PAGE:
Friday, February 19, 2010

All About Alice....

My 9th grade English class has decided to read Alice in Wonderland in preparation for the new release movie by Tim Burton.  While I will be experimenting with literature circles for this read (that is, students will be placed in small groups and as a group they will decide how much to read per week, what projects to complete for an assessment grade, how to study vocabulary, etc) --- I need to have a good handle on the work before we begin to study it on February 26th.  I am sad to say that my educational background did not require me to read this classic before now.

As is true to my nature, I like to try to read as much about a book and its author as I can before teaching it AND without going overboard.  To aid this enrichment process I chose Alice I Have Been and The Other Alice to read alongside the famed fairy tale.  I will briefly review of three works in this post.

The Other Alice by Christina Bjork and Inga-Karin Eriksson is a short (less than 100 pages) non-fiction book about the real Alice in Wonderland - Alice Liddell.  The series of short chapters briefly describe the relationship between the Dean Liddell's family and the math don at Oxford, Charles Dodgson, otherwise known as Lewis Carroll.  The book is geared toward the Young Adult market, so there are lots of pictures, photographs, and useful background information about the culture of Oxford, England during the Victorian Era.  The somewhat controversial subject matter between Charles Dodgson and Alice remains pure in this book, and that is appropriate for my classroom.  In my opinion, this book gave just the right amount of background information to help me appreciate the classic story.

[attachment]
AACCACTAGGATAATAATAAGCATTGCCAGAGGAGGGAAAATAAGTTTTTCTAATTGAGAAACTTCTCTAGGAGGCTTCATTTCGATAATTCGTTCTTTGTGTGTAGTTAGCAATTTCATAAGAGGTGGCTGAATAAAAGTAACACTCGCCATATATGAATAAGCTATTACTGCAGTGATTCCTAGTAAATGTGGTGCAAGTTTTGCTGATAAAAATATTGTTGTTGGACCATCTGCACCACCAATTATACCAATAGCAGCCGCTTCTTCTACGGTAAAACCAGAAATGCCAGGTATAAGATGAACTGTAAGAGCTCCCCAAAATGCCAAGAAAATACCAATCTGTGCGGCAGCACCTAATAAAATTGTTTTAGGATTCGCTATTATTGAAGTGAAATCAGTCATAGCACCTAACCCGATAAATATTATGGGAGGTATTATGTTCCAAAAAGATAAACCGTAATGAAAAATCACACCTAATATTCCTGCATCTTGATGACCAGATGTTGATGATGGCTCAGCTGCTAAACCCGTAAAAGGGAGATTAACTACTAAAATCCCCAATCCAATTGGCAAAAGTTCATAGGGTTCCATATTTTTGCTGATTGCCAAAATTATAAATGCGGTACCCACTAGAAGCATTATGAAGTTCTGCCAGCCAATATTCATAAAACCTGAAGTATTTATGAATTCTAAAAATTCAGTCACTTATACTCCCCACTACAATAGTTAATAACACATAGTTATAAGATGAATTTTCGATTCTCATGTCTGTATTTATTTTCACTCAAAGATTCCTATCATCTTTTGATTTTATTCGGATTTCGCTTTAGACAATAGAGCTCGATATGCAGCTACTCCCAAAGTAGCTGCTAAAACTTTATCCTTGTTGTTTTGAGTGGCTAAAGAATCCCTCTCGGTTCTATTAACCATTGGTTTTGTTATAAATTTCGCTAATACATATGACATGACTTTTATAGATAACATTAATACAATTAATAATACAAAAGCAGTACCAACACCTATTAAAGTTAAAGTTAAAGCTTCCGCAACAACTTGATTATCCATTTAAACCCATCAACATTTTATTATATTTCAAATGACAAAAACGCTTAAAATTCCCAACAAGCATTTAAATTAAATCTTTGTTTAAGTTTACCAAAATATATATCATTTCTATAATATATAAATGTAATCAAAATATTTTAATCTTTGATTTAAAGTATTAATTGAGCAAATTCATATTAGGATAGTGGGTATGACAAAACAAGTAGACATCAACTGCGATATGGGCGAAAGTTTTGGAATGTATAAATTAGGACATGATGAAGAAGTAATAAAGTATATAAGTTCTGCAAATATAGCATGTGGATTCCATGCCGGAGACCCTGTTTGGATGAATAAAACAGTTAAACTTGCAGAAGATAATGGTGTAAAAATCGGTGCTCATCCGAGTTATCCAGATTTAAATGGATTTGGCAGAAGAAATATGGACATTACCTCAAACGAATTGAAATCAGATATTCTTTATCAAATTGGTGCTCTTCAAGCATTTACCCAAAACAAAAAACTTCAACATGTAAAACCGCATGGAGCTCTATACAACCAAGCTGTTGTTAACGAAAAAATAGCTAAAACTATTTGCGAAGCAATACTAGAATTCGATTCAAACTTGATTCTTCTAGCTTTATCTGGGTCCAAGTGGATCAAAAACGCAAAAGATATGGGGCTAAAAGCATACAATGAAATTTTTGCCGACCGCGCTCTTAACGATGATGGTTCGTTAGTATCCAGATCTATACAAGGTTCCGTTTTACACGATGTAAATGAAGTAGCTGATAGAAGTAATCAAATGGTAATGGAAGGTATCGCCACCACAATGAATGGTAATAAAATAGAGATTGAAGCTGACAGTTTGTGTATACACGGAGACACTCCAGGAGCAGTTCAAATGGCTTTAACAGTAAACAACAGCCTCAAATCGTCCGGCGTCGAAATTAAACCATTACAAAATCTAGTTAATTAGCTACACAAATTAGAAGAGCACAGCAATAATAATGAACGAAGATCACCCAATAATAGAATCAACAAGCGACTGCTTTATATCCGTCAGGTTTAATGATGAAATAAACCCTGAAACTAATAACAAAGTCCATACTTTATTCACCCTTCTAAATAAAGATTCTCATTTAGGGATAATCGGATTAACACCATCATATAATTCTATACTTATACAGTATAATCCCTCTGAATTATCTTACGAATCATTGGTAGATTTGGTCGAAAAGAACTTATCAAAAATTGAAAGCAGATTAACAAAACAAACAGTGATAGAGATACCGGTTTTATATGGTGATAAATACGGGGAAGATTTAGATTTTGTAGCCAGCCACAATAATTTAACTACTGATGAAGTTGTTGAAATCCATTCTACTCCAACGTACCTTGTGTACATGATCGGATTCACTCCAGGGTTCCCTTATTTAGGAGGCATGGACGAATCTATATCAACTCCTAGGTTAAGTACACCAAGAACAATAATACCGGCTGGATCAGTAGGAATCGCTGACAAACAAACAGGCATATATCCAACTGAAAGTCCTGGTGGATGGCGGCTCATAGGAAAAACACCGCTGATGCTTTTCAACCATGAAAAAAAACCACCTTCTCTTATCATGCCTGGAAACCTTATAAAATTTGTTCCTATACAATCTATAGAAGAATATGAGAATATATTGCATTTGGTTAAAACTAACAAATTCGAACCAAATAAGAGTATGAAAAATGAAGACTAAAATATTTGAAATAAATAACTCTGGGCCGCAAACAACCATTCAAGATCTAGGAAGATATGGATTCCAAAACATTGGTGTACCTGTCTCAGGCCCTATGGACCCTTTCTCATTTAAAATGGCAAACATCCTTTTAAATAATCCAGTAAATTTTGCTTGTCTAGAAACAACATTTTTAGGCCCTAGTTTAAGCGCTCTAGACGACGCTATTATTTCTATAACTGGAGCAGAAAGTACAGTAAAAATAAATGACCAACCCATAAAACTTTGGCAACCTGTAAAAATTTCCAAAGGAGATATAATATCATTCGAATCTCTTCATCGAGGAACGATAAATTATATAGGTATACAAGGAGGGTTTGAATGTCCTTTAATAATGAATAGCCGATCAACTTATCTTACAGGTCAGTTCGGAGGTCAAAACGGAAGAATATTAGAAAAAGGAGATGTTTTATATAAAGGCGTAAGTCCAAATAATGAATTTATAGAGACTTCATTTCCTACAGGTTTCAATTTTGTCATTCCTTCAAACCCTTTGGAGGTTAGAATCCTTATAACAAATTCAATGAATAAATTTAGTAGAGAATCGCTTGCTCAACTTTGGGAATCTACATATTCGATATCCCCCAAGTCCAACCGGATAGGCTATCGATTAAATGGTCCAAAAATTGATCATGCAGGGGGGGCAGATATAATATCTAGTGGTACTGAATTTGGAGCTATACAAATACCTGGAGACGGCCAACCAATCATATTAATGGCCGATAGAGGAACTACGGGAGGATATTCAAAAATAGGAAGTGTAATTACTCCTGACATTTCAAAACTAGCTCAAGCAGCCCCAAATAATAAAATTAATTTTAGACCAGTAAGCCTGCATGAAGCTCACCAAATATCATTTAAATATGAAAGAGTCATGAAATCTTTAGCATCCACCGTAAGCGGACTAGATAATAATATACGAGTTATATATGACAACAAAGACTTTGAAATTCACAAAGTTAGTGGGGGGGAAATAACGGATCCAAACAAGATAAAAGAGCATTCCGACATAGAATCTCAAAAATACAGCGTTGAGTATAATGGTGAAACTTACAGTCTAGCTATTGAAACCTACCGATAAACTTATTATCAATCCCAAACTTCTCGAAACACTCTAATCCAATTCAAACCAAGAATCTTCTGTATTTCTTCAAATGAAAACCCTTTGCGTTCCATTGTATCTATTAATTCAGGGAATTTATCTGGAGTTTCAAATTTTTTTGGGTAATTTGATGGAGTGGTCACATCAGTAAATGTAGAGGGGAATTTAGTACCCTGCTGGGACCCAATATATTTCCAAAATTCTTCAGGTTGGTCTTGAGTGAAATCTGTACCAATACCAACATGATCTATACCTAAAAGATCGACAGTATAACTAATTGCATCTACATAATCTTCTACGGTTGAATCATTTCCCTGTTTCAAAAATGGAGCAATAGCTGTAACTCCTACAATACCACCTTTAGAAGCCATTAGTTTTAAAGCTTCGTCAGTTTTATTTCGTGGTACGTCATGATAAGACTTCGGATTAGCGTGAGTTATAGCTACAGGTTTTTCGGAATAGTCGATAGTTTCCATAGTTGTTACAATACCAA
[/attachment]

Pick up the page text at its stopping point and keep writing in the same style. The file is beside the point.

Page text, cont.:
Alice's Adventures in Wonderland by Lewis Carroll -- Penguin edition.  I absolutely LOVE the Penguin classic editions.  I find the long introductions very educational and helpful to the analysis of the story, and the detailed footnotes for each chapter also add value and enrichment.  I was somewhat skeptical about reading this story; it is, after all, fantasy fiction and I often have a difficult time relating to books that are not grounded in reality.  This book, however, I thoroughly enjoyed.  Perhaps it is my recent foray into the Harry Potter books that have made my mind more susceptible to this genre - or perhaps it is because the novella is only a 100 pages long and geared toward a younger audience, but for whatever reason, I found the read quite enjoyable.  I particularly liked Carroll's use of puns and word games throughout the entire book; ;and his sense of "logic" in this nonsense world was quite humorous.  It kept my intellect challenged while the dream sequence challenged my imagination.  I think the class will enjoy this work as well.

Alice I Have Been by Melanie Benjamin was a pure joy to read --- with or without the original classic tie-in.  In this historical fiction novel, Alice is now over 80 years old and looking back on her life.  Since she was only ten when the famous (infamous?) boat ride occurred that culminated in the tale of "her" story - our narrator is somewhat unreliable.  In fact, she does not really clear up the mystery of what happened between herself and Mr. Dodgson that caused her mother such grave concern - until the very end of the book.  Without giving away any of the suspense, I must say that I was thrilled with the way in which Ms. Benjamin told the entire story - and in particular, with the way in which she tied up all the loose ends.  This book is an absolute must-read, in my humble opinion, for anyone; no prior knowledge needed.

I am now very much looking forward to seeing the movie with my class.  It is my understanding that the movie picks up when Alice is now 17 years old and has no recollection of her original visit to Wonderland.  She is rather disillusioned with life in Victorian England and when she spies the White Rabbit, she decides to follow him.  What ensues is a reuniting with her original Wonderland creatures and another fairy tale adventure.

I think it might be a fun assignment if my students write their own "sequel" to the book before we see the movie.  How do they envision the return of Alice to this fantastical world when she is on the cusp of adulthood?  Then, after we see the movie, they can compare and contrast their ideas to those of Tim Burton.  I think it may spark some fun class discussions, and give students a different way to connect with the text.